sa viśva-kṛd viśva-vid ātma-yoniḥ jñaḥ kālākāro guṇī sarva-vid yaḥ

pradhāna-kṣetrajña-patir guṇeśaḥ saṁsāra-mokṣa-sthiti-bandha-hetuḥ

(Śvetāśvatara Upaniṣad, 6.16; Govinda-bhāṣya, Introduction)

 “The Supreme Soul is the creator of the universe. He is omniscient, the source of Himself, the supreme knower, the controller of time, omniscient, and replete with all transcendental qualities. He is the Lord of the material modes and the ruler of material nature and the living entities. He is the cause of the jīvas’ bondage, permanence within the cycle of birth and death, and liberation from it.”


He is the Supersoul, the master of all transcendental qualities, and He is the master of this cosmic manifestation in regard to bondage to the conditional state of material existence and liberation from that bondage.”

niṣkalaṁ niṣkriyaṁ śāntaṁ niravadyaṁ nirañjanam

amṛtasya paraṁ setuṁ dagdhendhanam ivānalam

(Śvetāśvatara Upaniṣad, 6.19; Govinda-bhāṣya, 2.1.27)

 “The peaceful Supreme has no parts, no actions, no defects, and no blemishes. He is like a bridge to immortality, a fire that blazes even after the fuel is burnt.”


All these statements corroborate Lord Govinda’s inconceivable potency with which He creates, maintains and destroys all the material universes while His Own nature remains totally unaffected. Therefore, the Kūrma Purāṇa establishes the principle below in order to look through the Lord’s puzzling attributes :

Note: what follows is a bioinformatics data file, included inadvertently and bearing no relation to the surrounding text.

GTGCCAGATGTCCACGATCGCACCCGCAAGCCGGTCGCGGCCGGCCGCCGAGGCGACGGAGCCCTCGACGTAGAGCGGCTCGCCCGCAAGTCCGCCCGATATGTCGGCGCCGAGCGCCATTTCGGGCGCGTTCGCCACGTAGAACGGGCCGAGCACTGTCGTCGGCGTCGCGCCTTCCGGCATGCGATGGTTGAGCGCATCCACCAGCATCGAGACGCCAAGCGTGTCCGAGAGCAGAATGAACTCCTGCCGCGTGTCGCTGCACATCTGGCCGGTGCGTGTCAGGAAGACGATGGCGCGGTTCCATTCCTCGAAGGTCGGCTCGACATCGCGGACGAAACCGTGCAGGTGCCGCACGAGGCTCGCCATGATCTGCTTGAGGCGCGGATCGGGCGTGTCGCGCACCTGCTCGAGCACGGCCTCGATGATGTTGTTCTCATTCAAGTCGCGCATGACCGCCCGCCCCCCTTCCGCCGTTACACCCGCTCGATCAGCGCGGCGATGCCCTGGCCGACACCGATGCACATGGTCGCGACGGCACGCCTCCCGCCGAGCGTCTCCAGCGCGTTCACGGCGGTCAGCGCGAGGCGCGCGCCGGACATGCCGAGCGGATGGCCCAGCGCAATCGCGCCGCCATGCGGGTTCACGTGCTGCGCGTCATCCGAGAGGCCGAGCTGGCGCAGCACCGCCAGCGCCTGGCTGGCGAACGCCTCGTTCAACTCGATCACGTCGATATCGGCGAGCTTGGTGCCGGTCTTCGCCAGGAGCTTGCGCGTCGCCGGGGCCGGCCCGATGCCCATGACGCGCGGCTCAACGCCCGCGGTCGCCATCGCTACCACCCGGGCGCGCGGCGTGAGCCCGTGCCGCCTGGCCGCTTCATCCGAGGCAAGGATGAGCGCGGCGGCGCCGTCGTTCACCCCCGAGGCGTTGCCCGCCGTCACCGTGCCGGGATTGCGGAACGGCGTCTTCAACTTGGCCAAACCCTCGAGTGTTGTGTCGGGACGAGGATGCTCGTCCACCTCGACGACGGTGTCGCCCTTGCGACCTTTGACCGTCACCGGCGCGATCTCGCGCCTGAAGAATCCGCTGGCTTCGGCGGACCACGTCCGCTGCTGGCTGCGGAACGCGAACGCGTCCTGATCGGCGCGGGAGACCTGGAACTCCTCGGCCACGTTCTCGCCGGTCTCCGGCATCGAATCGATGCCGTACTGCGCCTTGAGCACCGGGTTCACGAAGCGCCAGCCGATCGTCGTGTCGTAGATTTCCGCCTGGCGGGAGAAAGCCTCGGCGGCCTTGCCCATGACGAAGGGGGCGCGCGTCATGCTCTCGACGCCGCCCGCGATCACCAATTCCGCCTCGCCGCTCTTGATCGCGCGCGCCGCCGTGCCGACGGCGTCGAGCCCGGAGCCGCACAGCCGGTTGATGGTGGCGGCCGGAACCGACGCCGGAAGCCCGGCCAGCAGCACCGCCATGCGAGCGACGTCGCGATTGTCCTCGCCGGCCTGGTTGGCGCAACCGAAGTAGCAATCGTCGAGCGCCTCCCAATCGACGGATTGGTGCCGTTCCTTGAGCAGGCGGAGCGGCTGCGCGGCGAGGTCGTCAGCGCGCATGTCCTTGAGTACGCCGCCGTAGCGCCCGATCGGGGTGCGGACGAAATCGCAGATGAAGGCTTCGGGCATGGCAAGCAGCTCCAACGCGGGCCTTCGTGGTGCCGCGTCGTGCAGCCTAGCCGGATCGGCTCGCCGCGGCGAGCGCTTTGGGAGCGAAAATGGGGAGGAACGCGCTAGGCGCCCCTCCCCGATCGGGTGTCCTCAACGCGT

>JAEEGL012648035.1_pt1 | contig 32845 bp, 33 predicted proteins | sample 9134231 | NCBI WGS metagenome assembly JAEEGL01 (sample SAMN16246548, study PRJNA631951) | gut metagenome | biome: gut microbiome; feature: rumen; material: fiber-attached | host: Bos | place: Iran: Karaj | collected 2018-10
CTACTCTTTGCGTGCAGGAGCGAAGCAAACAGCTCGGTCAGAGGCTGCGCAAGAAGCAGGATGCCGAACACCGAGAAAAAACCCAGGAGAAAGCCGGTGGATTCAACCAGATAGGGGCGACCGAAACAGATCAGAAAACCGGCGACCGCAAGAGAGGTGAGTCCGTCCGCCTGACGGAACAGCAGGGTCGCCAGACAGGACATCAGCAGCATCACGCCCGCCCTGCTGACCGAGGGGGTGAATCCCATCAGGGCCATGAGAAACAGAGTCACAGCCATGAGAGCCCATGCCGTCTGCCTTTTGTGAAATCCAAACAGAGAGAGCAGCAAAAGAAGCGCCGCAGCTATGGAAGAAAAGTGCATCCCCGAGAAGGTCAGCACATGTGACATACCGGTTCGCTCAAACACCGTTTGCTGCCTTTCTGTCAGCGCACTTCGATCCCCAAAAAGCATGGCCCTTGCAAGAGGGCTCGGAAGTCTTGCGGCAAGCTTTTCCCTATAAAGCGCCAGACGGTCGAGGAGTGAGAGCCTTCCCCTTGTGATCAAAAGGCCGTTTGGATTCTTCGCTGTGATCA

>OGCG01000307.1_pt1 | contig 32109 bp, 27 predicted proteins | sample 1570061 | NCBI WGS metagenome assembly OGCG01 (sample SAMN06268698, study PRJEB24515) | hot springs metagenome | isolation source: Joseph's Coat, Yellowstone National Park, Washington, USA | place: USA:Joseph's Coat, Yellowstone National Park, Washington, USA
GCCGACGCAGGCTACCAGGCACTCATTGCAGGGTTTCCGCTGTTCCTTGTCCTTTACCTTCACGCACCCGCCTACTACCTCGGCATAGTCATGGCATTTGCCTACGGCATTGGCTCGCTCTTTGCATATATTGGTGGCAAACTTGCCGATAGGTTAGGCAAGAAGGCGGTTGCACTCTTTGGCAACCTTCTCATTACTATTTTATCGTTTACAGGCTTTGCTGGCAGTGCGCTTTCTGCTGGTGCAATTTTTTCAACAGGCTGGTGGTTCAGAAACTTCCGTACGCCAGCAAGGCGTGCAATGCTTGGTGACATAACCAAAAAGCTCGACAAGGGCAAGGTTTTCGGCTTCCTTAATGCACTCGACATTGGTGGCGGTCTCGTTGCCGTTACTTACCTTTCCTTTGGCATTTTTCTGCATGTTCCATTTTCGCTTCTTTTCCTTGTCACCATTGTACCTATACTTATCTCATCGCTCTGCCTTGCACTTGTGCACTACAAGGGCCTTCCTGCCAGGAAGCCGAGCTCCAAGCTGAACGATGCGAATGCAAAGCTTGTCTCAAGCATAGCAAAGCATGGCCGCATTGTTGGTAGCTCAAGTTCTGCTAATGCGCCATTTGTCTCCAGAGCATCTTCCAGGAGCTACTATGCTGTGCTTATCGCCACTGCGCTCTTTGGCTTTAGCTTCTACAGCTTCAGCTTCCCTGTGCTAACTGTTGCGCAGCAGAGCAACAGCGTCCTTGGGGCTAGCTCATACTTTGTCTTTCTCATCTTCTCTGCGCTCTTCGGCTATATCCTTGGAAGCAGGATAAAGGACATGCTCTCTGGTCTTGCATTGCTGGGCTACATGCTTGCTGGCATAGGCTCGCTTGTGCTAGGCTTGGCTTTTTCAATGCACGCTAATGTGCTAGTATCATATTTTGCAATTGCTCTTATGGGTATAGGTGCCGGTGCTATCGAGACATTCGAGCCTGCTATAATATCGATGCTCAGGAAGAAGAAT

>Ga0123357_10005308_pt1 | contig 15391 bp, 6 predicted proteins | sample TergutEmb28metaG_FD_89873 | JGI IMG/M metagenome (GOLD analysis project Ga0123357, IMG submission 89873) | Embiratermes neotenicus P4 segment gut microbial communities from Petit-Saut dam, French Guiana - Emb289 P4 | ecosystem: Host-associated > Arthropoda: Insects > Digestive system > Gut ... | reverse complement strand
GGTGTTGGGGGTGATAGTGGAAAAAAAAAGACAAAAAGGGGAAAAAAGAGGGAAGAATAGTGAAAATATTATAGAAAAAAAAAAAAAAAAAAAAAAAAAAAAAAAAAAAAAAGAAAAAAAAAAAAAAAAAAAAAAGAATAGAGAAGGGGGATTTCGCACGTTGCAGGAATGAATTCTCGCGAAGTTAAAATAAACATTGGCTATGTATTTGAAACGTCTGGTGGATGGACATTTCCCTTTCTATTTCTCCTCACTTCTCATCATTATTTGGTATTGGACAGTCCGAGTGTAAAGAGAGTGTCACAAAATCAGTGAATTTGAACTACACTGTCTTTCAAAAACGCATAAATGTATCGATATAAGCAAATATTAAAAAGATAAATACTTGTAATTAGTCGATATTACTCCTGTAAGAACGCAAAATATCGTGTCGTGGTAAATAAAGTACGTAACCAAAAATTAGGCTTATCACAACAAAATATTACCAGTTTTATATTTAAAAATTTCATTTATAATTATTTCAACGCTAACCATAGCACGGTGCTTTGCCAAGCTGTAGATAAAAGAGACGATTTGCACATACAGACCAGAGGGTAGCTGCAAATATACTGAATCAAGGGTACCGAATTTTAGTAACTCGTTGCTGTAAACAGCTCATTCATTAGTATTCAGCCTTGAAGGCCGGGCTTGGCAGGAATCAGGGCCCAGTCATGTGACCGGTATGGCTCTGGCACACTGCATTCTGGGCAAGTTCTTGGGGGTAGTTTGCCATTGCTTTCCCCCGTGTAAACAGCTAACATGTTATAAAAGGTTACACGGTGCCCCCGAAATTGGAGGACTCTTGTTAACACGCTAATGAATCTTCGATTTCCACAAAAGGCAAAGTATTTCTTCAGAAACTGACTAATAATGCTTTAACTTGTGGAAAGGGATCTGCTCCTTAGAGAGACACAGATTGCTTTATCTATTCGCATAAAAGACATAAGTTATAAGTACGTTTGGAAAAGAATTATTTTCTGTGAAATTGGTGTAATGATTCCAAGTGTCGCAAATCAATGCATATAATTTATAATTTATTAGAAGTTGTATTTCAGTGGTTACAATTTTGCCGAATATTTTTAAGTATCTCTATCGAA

asthūlaś cānaṇuś caiva sthūlo ‘ṇuś caiva sarvataḥ

avarṇaḥ sarvataḥ proktaḥ śyāmo raktākta-locanaḥ

aiśvarya-yogād bhagavān viruddhārtho ‘bhidhīyate

tathāpi doṣāḥ parame naivāhāryāḥ kathañcana

guṇā viruddhā apy ete samāhāryāḥ samantataḥ

 "By dint of His inconceivable potencies, the Supreme Lord is said to possess contrary attributes, such as being thoroughly solid and yet not solid, thoroughly immense and yet small, thoroughly devoid of color and yet dark-complexioned and having reddish eyes. Nevertheless, the defects cannot at all be present in the Supreme Lord, while good qualities, despite opposite to one another, accrue within Him all around."


God being one, it might be expected that when He manifests Himself, He does so in the same way. The Brahma-sutrās (3.2.35), however, explain that God is free to manifest Himself in unlimited ways according to the situation and the devotee, just as the same light appears distinct when reflected in walls carved with gems. Vidyābhūṣaṇa also gives the example  of sound, which even being of the same pitch, has a different timber according to the instrument played, and that too might vary in speed and intensity. Similarly, Lord Kṛṣṇa and His avatāras display Their pastimes in a way just suitable to all the circumstances involved. For example, it would be incompatible for Him to appear in a form predominantly in the mood of the Vaikuṇṭha opulence (aiśvarya) for a devotee in the mood of the Vrajavāsīs’ spontaneous conjugal love (mādhurya), as when He showed His Nārāyaṇa form to the gopīs when they were roaming through the forest looking for Govinda. It would also not be fair for Him to display a huge form like Kūrma on this tiny earth planet or a form like Nṛsiṁhadeva to devotees who feel parental loving devotion for Him.

The Brahma-sūtras (3.3.10) explain:

vyāpteś ca samañjasam

“And because the Supreme Lord is all-pervading, meditation on His different features in childhood, youth, and so on, is appropriate.”